Reasons: language and sexual references.
Lord of the Flies by
Call Number: YA GOL
Publication Date: 2003-12-16
When a plane crashes on a remote island, a small group of schoolboys are the sole survivors. From the prophetic Simon and virtuous Ralph to the lovable Piggy and brutish Jack, each of the boys attempts to establish control as the reality - and brutal savagery - of their situation sets in. The boys' struggle to find a way of existing in a community with no fixed boundaries invites readers to evaluate the concepts involved in social and political constructs and moral frameworks. Ideas of community, leadership, and the rule of law are called into question as the reader has to consider who has a right to power, why, and what the consequences of the acquisition of power may be. Often compared to Catcher in the Rye, Lord of the Flies also represents a coming-of-age story of innocence lost.
Reasons: vulgar language, violence, "demoralizing inasmuch as it implies that man is little more than an animal."
Call Number: F HEL
Publication Date: 2011-04-05
Set in Italy during World War II, this is the story of the incomparable, malingering bombardier, Yossarian, a hero who is furious because thousands of people he has never met are trying to kill him. But his real problem is not the enemy—it is his own army, which keeps increasing the number of missions the men must fly to complete their service. Yet if Yossarian makes any attempt to excuse himself from the perilous missions he’s assigned, he’ll be in violation of Catch-22, a hilariously sinister bureaucratic rule: a man is considered insane if he willingly continues to fly dangerous combat missions, but if he makes a formal request to be removed from duty, he is proven sane and therefore ineligible to be relieved.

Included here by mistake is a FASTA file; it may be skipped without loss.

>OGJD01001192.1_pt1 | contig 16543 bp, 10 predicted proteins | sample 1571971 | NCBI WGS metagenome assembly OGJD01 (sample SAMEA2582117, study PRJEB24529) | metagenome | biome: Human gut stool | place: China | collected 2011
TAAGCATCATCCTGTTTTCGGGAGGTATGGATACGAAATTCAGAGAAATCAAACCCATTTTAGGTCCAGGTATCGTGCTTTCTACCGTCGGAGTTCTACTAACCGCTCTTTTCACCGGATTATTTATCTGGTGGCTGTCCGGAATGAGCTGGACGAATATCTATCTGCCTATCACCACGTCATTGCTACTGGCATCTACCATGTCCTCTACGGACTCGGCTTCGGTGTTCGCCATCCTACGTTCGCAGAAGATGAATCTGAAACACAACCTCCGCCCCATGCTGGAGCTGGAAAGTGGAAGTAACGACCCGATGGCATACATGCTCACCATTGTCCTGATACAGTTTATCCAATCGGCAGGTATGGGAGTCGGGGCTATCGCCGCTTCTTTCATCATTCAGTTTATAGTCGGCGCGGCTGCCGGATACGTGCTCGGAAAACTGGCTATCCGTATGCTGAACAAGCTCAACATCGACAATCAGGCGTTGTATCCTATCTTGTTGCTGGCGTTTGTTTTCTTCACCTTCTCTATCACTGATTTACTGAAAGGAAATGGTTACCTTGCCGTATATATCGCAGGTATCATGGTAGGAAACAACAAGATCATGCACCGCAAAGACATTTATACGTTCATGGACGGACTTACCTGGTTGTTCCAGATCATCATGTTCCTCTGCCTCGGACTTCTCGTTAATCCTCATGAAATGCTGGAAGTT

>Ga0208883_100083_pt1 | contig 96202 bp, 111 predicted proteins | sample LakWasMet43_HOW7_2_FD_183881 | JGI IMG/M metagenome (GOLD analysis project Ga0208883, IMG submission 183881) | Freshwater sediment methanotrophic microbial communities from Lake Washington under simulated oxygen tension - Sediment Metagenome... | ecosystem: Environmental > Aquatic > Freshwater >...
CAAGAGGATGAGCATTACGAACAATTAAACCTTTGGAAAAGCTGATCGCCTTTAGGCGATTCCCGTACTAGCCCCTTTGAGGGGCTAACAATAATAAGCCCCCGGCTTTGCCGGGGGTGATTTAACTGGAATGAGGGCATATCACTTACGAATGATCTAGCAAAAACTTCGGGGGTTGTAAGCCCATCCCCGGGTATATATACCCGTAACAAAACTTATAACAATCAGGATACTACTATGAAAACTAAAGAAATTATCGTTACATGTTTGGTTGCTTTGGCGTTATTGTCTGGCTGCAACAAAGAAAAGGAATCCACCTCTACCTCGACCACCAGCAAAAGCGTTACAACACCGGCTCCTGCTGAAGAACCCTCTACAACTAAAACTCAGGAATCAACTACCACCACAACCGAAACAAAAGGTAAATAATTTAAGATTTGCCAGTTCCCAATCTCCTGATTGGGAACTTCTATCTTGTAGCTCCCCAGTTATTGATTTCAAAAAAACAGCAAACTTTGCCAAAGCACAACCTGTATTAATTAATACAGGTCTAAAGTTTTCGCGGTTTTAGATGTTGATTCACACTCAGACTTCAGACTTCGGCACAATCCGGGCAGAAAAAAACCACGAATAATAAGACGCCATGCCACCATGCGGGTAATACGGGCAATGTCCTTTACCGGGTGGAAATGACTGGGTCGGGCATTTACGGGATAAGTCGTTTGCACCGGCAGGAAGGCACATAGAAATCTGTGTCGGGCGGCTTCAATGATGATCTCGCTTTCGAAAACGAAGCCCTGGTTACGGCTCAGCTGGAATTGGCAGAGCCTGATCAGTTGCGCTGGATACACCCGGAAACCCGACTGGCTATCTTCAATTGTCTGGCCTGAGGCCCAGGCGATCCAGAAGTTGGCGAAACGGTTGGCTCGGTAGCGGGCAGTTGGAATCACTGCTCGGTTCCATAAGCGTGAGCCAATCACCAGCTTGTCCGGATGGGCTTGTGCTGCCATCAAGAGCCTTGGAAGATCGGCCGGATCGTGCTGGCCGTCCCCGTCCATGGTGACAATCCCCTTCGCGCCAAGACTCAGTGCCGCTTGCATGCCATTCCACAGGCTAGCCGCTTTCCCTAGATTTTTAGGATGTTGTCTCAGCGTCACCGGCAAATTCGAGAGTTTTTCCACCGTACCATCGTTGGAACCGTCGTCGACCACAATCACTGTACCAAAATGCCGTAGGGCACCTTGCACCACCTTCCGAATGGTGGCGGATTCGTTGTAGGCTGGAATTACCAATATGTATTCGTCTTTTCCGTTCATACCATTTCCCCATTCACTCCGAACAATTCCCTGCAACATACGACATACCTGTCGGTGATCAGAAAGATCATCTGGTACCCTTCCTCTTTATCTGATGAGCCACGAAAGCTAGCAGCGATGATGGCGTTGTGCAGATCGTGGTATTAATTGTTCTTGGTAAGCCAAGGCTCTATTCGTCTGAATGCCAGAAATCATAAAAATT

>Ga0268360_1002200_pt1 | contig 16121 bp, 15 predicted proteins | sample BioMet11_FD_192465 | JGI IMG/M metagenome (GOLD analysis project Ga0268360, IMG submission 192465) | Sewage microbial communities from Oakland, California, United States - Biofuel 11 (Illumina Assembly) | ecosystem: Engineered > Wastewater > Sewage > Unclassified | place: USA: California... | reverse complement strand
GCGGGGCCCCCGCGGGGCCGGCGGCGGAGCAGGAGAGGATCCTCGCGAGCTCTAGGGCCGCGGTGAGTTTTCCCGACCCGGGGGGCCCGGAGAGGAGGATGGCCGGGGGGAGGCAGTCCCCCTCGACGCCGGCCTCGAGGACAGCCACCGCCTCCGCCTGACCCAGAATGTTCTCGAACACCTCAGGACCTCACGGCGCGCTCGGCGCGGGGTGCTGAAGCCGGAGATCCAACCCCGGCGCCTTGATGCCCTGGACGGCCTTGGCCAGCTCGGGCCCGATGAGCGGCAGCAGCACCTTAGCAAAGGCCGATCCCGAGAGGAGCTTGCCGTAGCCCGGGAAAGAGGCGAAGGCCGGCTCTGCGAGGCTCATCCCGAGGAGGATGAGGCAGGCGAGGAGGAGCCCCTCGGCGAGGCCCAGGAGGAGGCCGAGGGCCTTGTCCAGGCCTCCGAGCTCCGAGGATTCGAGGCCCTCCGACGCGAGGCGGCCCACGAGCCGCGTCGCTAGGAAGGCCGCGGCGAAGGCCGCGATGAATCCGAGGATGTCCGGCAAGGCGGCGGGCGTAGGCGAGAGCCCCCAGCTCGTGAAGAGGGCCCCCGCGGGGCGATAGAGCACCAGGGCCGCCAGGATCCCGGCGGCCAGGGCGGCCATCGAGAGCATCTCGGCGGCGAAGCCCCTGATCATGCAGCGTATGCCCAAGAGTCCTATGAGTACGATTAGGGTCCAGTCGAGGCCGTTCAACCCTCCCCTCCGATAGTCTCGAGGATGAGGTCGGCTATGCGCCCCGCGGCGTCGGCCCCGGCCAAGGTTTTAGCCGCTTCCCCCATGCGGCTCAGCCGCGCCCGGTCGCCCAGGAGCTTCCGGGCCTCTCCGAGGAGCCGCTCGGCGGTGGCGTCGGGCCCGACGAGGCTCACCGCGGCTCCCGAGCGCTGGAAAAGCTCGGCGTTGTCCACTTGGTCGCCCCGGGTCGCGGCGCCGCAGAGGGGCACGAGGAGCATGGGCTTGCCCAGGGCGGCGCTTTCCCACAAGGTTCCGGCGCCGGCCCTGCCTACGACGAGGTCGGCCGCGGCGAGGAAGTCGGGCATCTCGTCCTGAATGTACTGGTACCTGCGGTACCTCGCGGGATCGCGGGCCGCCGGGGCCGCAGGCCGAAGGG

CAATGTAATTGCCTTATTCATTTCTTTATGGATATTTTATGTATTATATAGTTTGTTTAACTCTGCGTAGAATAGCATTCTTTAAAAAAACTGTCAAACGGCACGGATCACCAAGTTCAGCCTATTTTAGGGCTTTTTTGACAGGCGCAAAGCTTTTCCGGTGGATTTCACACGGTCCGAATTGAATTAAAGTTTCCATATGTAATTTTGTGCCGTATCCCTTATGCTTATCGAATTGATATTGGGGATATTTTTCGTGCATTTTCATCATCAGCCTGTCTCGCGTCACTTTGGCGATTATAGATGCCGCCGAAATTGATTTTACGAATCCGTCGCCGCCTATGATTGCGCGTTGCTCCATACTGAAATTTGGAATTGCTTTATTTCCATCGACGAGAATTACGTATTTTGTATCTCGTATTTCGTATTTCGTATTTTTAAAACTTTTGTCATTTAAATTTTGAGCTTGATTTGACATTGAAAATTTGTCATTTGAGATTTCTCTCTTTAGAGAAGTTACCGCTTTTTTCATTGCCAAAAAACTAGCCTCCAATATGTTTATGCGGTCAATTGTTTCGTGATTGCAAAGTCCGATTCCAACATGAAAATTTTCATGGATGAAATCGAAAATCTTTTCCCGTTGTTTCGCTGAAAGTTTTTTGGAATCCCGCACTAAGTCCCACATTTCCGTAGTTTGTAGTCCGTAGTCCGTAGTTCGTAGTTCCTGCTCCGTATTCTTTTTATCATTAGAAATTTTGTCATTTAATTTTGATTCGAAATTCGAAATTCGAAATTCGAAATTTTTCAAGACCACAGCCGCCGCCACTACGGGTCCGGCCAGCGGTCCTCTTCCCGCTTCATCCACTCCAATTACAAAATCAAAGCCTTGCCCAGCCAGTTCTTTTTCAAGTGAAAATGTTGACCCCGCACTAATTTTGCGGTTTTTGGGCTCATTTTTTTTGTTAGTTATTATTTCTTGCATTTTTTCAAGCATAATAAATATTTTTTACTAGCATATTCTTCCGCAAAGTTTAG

Reasons: references to women as 'whores,' anti-military.
A Farewell to Arms by
Call Number: YA HEM
Publication Date: 1995-06-01
A Farewell to Arms is the unforgettable story of an American ambulance driver on the Italian front and his passion for a beautiful English nurse. Set against the looming horrors of the battlefield - the weary, demoralized men marching in the rain during the German attack on Caporetto; the profound struggle between loyalty and desertion—this gripping, semiautobiographical work captures the harsh realities of war and the pain of lovers caught in its inexorable sweep. Ernest Hemingway famously said that he rewrote his ending to A Farewell to Arms thirty-nine times to get the words right.